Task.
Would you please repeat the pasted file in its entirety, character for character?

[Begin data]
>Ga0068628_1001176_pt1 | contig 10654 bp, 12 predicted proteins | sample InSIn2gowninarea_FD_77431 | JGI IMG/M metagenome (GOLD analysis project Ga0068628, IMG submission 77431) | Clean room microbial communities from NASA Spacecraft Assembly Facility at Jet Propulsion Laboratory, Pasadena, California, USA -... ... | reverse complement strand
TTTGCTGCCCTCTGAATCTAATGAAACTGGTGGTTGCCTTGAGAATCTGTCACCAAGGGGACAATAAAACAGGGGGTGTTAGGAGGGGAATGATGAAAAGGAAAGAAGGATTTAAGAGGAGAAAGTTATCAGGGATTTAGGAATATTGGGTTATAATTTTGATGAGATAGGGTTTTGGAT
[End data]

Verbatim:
>Ga0068628_1001176_pt1 | contig 10654 bp, 12 predicted proteins | sample InSIn2gowninarea_FD_77431 | JGI IMG/M metagenome (GOLD analysis project Ga0068628, IMG submission 77431) | Clean room microbial communities from NASA Spacecraft Assembly Facility at Jet Propulsion Laboratory, Pasadena, California, USA -... ... | reverse complement strand
TTTGCTGCCCTCTGAATCTAATGAAACTGGTGGTTGCCTTGAGAATCTGTCACCAAGGGGACAATAAAACAGGGGGTGTTAGGAGGGGAATGATGAAAAGGAAAGAAGGATTTAAGAGGAGAAAGTTATCAGGGATTTAGGAATATTGGGTTATAATTTTGATGAGATAGGGTTTTGGAT